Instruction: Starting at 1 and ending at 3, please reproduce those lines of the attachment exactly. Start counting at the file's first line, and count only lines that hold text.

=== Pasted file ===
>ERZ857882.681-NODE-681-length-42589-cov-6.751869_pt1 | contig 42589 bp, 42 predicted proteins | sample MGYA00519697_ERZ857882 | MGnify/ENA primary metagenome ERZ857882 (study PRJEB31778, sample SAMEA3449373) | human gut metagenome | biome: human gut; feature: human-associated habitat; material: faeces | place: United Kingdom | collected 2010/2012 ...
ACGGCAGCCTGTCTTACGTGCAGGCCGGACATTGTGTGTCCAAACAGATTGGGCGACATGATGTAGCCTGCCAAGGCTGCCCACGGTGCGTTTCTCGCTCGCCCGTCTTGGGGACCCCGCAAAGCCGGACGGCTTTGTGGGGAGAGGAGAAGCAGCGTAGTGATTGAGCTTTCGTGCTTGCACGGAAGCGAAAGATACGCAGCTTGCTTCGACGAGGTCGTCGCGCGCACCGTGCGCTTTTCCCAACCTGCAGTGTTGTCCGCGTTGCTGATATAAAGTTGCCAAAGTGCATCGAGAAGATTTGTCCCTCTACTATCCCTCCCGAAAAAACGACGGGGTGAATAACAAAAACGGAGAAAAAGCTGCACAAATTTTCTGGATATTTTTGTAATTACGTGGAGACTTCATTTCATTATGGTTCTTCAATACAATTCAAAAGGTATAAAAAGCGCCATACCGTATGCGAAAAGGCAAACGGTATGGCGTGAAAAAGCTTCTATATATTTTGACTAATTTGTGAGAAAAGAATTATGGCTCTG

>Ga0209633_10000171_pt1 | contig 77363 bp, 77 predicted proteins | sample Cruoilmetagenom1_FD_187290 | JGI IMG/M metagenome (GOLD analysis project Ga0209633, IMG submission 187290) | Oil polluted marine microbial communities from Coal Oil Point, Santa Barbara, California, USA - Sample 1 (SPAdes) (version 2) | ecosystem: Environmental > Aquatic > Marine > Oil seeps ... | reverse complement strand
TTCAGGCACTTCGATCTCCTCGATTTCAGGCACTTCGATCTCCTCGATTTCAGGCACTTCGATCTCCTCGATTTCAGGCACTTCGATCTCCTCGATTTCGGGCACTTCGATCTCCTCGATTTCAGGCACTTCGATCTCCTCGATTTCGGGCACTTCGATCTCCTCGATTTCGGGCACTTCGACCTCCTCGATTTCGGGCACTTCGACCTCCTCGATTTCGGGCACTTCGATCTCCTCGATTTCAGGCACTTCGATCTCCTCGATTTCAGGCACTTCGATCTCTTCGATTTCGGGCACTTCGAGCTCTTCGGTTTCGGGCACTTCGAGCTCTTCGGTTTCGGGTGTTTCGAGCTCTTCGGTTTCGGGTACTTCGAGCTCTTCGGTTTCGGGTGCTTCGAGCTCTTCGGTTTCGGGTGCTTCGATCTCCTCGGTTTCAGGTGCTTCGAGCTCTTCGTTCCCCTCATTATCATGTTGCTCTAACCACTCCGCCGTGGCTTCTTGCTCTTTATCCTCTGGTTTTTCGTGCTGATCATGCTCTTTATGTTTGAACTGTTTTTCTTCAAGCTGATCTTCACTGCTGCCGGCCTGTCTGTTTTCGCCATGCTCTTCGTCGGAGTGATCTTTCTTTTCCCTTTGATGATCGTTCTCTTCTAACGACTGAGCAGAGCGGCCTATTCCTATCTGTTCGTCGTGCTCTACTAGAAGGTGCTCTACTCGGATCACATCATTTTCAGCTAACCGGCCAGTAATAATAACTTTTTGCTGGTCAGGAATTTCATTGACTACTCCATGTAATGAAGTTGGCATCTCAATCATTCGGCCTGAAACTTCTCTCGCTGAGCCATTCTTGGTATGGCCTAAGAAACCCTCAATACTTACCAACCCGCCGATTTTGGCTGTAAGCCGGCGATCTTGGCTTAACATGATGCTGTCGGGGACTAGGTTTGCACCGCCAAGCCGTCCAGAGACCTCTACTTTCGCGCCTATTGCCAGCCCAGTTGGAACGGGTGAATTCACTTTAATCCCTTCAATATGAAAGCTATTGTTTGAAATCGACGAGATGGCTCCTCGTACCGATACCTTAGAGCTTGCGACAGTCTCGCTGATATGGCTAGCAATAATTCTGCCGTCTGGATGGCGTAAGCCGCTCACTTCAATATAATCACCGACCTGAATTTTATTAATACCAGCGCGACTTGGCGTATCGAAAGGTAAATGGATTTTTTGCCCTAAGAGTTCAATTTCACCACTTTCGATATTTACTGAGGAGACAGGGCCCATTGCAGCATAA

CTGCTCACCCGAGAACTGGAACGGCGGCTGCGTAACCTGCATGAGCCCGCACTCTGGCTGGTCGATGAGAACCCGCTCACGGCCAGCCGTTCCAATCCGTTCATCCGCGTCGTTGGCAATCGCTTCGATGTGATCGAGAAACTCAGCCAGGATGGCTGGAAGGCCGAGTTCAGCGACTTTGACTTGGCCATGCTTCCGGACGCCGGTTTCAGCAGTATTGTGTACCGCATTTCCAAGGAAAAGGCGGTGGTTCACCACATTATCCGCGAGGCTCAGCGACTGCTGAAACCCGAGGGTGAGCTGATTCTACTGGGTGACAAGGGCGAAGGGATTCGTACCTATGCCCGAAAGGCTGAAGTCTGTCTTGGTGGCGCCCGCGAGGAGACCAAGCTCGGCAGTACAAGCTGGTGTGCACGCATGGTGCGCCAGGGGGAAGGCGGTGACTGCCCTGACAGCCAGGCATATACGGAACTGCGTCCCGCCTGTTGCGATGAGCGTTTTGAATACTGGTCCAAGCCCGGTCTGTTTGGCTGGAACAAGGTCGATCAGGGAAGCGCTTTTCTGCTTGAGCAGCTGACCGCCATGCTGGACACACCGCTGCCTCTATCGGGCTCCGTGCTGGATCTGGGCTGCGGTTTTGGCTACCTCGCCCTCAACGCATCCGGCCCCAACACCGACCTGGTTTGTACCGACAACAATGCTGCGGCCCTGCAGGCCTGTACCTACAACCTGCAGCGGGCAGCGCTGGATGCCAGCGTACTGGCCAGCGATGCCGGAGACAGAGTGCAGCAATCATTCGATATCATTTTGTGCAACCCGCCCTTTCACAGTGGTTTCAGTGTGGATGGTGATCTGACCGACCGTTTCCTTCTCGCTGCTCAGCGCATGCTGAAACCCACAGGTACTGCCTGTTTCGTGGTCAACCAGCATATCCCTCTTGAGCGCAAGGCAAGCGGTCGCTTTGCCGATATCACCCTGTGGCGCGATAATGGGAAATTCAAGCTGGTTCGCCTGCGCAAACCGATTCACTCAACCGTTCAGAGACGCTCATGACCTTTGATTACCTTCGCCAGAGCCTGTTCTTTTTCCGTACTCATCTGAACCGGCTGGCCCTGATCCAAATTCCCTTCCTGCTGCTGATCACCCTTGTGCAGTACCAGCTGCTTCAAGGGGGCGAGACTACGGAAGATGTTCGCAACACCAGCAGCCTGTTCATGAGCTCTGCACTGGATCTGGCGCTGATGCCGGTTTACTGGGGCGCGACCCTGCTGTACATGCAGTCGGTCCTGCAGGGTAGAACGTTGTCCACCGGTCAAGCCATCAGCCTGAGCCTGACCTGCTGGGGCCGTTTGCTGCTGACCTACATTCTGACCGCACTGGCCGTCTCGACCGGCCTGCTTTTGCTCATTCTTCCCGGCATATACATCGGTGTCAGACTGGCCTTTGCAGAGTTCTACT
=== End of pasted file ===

>ERZ857882.681-NODE-681-length-42589-cov-6.751869_pt1 | contig 42589 bp, 42 predicted proteins | sample MGYA00519697_ERZ857882 | MGnify/ENA primary metagenome ERZ857882 (study PRJEB31778, sample SAMEA3449373) | human gut metagenome | biome: human gut; feature: human-associated habitat; material: faeces | place: United Kingdom | collected 2010/2012 ...
ACGGCAGCCTGTCTTACGTGCAGGCCGGACATTGTGTGTCCAAACAGATTGGGCGACATGATGTAGCCTGCCAAGGCTGCCCACGGTGCGTTTCTCGCTCGCCCGTCTTGGGGACCCCGCAAAGCCGGACGGCTTTGTGGGGAGAGGAGAAGCAGCGTAGTGATTGAGCTTTCGTGCTTGCACGGAAGCGAAAGATACGCAGCTTGCTTCGACGAGGTCGTCGCGCGCACCGTGCGCTTTTCCCAACCTGCAGTGTTGTCCGCGTTGCTGATATAAAGTTGCCAAAGTGCATCGAGAAGATTTGTCCCTCTACTATCCCTCCCGAAAAAACGACGGGGTGAATAACAAAAACGGAGAAAAAGCTGCACAAATTTTCTGGATATTTTTGTAATTACGTGGAGACTTCATTTCATTATGGTTCTTCAATACAATTCAAAAGGTATAAAAAGCGCCATACCGTATGCGAAAAGGCAAACGGTATGGCGTGAAAAAGCTTCTATATATTTTGACTAATTTGTGAGAAAAGAATTATGGCTCTG

>Ga0209633_10000171_pt1 | contig 77363 bp, 77 predicted proteins | sample Cruoilmetagenom1_FD_187290 | JGI IMG/M metagenome (GOLD analysis project Ga0209633, IMG submission 187290) | Oil polluted marine microbial communities from Coal Oil Point, Santa Barbara, California, USA - Sample 1 (SPAdes) (version 2) | ecosystem: Environmental > Aquatic > Marine > Oil seeps ... | reverse complement strand